We're all set for syntax. Let's look at polyfills next. This means you can use new built-ins like Promise or WeakMap , static methods like Array. The full bundle adds 94kb to your critical loading path, whereas the loader only adds 5kb. You should balance the needs of the likely minority of your users on old browsers with the convenience of the likely majority on evergreen browsers. In most cases, you'll want to load the webcomponents-loader.

But there will be times you'll want to load it asynchronously. For example: if your app implements a static app-shell to give users the illusion of performance, you'll want that static HTML and CSS to load as quickly as possible, which means eliminating render-blocking resources. In those cases, you'll need to use the window. If you're using a web component library like Polymer , LitElement , or hybrids among others to write your components something we'll cover in a later post , your components will work with the polyfills out-of-the-box, since those libraries are specifically written to use the polyfills.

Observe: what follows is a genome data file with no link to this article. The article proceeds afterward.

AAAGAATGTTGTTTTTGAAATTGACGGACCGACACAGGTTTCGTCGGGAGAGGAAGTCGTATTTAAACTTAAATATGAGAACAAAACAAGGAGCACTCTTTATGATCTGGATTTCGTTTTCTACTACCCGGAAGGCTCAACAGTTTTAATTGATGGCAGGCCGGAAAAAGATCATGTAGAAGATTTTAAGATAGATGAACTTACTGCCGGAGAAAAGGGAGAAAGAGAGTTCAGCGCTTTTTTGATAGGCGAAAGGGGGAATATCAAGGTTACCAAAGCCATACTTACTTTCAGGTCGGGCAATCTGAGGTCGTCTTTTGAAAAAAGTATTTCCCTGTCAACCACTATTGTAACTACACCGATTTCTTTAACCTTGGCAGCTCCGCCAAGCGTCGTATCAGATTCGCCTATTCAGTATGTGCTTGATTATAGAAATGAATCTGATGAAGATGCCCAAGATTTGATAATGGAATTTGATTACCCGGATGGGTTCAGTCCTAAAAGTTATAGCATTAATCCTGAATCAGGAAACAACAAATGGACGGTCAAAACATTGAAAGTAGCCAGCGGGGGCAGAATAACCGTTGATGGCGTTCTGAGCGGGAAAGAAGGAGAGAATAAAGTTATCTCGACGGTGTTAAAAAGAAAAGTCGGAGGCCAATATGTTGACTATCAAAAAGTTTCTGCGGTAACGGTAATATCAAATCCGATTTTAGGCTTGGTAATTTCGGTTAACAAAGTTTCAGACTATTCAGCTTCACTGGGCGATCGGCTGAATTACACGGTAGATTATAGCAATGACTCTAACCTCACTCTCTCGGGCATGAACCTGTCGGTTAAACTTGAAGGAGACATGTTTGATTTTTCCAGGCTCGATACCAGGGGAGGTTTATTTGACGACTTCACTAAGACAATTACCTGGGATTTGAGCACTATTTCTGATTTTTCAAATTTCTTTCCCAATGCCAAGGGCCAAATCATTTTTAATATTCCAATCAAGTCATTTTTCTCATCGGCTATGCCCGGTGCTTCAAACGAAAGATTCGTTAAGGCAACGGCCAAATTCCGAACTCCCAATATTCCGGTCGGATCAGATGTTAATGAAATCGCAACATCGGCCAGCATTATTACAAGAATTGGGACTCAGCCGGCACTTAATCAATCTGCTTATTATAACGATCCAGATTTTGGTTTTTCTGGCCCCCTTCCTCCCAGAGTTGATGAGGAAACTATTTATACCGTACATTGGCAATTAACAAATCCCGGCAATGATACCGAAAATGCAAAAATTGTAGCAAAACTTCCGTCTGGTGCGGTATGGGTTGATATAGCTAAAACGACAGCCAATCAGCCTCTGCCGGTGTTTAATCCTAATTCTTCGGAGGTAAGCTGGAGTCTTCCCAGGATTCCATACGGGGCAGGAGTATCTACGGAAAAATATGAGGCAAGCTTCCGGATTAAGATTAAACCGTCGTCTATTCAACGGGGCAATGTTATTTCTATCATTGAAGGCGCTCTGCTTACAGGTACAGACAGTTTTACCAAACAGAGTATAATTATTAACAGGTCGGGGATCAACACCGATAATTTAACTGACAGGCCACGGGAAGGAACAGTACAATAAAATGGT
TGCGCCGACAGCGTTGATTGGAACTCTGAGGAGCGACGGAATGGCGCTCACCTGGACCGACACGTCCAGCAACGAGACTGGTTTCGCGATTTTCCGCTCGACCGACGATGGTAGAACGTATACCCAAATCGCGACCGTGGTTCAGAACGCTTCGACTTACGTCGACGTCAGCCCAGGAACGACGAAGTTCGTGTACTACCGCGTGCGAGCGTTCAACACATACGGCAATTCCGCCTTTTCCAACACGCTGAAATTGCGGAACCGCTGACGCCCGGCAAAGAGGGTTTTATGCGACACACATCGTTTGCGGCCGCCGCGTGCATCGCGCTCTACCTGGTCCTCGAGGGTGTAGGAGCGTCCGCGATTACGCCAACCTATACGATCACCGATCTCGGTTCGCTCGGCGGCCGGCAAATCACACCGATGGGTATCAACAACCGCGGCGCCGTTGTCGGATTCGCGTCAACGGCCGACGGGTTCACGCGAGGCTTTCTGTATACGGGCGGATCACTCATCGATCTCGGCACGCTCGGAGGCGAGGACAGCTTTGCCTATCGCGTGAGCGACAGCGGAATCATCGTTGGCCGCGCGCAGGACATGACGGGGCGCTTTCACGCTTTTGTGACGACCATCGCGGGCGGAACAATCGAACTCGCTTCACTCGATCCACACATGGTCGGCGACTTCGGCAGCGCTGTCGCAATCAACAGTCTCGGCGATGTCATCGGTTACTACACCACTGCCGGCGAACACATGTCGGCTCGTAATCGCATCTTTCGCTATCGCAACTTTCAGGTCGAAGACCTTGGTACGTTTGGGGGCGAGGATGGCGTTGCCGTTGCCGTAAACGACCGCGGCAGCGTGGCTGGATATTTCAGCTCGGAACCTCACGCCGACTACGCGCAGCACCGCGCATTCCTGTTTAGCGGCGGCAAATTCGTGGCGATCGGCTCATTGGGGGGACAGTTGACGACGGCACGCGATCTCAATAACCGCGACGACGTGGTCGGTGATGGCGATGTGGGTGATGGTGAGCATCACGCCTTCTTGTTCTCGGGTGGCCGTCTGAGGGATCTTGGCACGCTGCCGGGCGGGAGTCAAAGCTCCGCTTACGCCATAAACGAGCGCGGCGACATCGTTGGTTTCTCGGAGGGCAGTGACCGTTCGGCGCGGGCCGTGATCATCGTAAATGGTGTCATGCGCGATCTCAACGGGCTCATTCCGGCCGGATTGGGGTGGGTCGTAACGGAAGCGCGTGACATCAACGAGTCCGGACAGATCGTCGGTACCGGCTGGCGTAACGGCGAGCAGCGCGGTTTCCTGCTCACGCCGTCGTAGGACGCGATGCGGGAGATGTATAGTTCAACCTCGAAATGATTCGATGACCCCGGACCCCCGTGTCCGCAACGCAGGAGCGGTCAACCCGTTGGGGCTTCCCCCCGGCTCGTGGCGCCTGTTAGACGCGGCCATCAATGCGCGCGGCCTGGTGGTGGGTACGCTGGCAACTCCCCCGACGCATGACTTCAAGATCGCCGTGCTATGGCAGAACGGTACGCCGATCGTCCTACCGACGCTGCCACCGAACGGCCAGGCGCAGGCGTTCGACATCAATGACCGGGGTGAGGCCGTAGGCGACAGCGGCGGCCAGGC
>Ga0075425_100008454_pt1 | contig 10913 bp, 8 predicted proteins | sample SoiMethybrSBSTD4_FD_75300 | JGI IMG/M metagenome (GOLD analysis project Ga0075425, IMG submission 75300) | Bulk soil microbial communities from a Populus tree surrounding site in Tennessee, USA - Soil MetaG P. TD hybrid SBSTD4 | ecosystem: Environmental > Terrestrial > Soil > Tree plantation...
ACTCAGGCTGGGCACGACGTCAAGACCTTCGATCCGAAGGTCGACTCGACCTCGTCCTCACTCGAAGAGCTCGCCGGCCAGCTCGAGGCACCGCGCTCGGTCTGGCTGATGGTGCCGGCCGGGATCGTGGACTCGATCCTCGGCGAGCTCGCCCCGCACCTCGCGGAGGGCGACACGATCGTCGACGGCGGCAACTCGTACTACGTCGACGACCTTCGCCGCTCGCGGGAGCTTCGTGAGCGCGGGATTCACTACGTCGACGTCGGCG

Your job is done. Have a beer. But if you're writing your components without using a library first of all, good for you , you'll need to jump through a few hoops to make sure that your components render correctly for as many users as possible. Eagle-eyed readers may have noticed a few tricky lines of JavaScript peppered into one of the examples that we used in the last post:.

See that ShadyCSS reference?

Prevent Loading Redundant ES2015+ Browser Polyfills Thanks to Angular CLI